Every company offers the autosomal test – in fact most companies only offer this test.

Put simply, it looks at your autosomes, which are your first 22 pairs of your chromosomes. It does not look at the 23rd chromosome which is the gender chromosome.

Because it only looks at your autosomes, the DNA being analyzed is from both your father and your mother – whether you’re male or female (more on this point later).

Everyone should take an autosomal test. It’s sort of the default, or baseline test you need to take whether you’re getting into genealogy or just want an ethnicity report.

I recommend using AncestryDNA primarily because they are the most popular and therefore have the largest customer database of potential matches.

Whoever you test with, you can always transfer your raw DNA data to other companies for additional analysis.


A YDNA test (as its name implies) looks only at the Y chromosome. And since only males have a Y chromosome, females, unfortunately, cannot take this test.

To recap grade school science class, the 23rd chromosome pair and is the gender chromosome. Males have both X and Y whereas females have two X’s.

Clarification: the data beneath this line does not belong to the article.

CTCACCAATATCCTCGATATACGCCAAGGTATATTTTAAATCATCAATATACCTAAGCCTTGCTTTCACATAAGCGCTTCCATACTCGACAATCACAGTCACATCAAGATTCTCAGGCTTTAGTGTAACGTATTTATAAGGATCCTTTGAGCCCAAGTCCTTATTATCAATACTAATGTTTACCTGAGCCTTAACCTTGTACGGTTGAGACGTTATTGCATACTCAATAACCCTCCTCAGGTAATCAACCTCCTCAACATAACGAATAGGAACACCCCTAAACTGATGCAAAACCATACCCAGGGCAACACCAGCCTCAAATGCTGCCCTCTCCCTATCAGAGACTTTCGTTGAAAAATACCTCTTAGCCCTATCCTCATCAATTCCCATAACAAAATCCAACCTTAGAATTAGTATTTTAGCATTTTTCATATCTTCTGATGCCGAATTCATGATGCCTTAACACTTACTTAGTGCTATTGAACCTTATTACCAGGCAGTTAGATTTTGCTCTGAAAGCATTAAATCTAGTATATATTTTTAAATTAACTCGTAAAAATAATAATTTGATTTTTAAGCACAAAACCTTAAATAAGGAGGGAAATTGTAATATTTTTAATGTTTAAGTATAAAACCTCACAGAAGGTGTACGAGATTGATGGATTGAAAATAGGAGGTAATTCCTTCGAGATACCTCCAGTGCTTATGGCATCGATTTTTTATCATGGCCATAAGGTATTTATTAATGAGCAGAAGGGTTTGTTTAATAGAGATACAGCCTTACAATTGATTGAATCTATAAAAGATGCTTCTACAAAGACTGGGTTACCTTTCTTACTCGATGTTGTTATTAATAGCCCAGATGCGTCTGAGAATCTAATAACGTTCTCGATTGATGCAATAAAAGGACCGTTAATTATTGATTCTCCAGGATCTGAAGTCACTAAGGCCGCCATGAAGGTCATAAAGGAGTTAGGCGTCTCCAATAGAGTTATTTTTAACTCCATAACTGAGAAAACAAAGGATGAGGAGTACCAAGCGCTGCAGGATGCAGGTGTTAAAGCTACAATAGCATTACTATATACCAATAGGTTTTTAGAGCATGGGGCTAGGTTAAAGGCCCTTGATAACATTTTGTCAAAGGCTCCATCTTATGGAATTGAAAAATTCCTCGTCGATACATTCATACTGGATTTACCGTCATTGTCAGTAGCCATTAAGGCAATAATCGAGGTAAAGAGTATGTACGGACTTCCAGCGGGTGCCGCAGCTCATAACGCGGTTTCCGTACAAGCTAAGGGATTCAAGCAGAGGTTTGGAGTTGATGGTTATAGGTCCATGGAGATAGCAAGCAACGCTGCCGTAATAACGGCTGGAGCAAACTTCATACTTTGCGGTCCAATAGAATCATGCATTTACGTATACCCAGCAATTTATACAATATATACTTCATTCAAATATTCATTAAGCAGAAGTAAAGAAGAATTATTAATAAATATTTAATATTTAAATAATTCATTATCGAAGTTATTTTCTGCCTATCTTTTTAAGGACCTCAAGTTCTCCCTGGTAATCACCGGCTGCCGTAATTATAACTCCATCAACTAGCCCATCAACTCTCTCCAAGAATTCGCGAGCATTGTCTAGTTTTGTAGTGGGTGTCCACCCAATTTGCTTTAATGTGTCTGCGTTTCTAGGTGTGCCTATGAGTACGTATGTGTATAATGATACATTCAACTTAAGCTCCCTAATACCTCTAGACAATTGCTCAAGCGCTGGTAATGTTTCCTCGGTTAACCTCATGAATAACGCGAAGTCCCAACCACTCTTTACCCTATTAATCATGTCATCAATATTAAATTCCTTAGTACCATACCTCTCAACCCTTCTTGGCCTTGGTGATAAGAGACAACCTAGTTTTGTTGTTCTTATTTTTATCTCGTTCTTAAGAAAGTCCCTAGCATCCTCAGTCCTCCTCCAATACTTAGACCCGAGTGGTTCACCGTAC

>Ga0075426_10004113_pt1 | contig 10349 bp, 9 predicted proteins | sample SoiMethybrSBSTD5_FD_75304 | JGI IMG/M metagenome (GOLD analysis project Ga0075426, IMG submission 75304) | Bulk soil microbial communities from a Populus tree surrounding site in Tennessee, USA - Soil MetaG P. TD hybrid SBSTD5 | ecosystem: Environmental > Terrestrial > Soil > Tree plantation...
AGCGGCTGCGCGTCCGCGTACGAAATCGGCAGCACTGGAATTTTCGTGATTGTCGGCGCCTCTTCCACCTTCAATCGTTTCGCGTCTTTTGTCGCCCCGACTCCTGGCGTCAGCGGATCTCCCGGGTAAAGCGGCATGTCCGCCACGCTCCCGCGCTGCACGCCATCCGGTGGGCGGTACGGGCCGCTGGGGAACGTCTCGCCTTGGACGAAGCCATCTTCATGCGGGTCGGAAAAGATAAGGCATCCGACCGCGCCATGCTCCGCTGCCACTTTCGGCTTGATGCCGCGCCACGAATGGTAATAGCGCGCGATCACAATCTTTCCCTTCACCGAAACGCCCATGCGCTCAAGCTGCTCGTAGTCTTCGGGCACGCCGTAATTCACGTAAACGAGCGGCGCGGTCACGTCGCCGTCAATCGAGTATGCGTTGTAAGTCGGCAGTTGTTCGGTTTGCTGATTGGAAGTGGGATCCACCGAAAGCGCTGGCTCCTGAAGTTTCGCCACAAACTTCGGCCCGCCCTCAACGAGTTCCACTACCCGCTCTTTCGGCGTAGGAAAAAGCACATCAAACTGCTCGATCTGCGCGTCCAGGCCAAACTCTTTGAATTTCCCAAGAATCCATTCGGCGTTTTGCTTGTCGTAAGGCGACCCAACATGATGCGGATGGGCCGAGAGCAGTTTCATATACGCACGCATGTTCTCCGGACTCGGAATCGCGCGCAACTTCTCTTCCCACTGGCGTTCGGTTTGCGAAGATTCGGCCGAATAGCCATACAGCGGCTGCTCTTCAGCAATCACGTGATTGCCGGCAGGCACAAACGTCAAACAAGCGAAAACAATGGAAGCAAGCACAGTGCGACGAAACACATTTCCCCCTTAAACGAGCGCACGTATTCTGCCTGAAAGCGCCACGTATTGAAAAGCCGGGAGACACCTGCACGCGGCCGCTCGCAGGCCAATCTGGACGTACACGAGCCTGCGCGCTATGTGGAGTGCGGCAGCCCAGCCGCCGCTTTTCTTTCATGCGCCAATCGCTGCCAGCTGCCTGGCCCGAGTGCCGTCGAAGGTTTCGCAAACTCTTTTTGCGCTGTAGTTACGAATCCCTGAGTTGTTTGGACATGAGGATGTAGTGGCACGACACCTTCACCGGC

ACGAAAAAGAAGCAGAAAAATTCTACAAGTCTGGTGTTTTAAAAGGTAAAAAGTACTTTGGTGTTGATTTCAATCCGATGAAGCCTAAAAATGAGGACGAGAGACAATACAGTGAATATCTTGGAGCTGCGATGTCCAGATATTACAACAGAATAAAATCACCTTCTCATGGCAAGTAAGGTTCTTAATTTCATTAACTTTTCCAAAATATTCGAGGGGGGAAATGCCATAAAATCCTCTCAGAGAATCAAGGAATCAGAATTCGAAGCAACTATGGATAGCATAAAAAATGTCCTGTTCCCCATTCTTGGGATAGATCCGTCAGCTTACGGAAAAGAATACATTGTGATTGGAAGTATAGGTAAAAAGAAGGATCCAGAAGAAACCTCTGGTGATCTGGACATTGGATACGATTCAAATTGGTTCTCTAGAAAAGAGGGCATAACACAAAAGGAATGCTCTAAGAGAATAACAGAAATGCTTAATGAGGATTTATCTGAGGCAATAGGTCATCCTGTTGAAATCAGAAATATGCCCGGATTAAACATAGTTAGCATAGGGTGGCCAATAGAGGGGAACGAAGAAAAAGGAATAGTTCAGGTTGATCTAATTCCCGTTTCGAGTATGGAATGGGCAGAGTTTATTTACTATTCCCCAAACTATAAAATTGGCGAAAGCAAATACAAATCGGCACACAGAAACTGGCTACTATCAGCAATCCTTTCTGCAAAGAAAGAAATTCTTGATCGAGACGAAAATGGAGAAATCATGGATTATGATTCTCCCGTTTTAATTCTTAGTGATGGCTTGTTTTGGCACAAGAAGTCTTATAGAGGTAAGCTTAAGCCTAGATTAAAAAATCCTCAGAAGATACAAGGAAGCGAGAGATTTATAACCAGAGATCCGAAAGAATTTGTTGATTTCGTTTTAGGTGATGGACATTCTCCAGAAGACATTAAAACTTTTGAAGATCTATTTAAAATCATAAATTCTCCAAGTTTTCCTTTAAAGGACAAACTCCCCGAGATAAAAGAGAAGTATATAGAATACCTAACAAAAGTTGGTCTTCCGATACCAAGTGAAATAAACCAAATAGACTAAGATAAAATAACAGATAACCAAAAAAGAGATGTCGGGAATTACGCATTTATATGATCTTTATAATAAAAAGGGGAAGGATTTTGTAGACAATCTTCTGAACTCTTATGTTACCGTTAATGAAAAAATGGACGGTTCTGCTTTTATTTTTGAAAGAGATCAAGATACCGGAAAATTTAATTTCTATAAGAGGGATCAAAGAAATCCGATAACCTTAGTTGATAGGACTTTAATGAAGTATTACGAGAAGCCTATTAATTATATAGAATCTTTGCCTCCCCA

And since females do not have a Y chromosome, they cannot pass this down to their children. Because of this, males can only receive a Y chromosome from their father – not their mother.

So what does that mean for DNA testing?

It means that the results you get from a YDNA test only look at your father’s direct paternal line (your father’s father’s father…etc).

So how is that helpful?

Unlike your autosomes, the Y chromosome changes very slowly over time which means that you can get matched with someone who you share a common ancestor with from say 500 years ago (autsomal tests really only go back 150-200 years maximum).

A good way to think about this is if you want to know if you’re related to someone who shares your same surname.

So if I wanted to know, with certainty, if I’m related to the actor, Dylan McDermott. A YDNA test would tell me that (assuming I could get Dylan to take the test of course).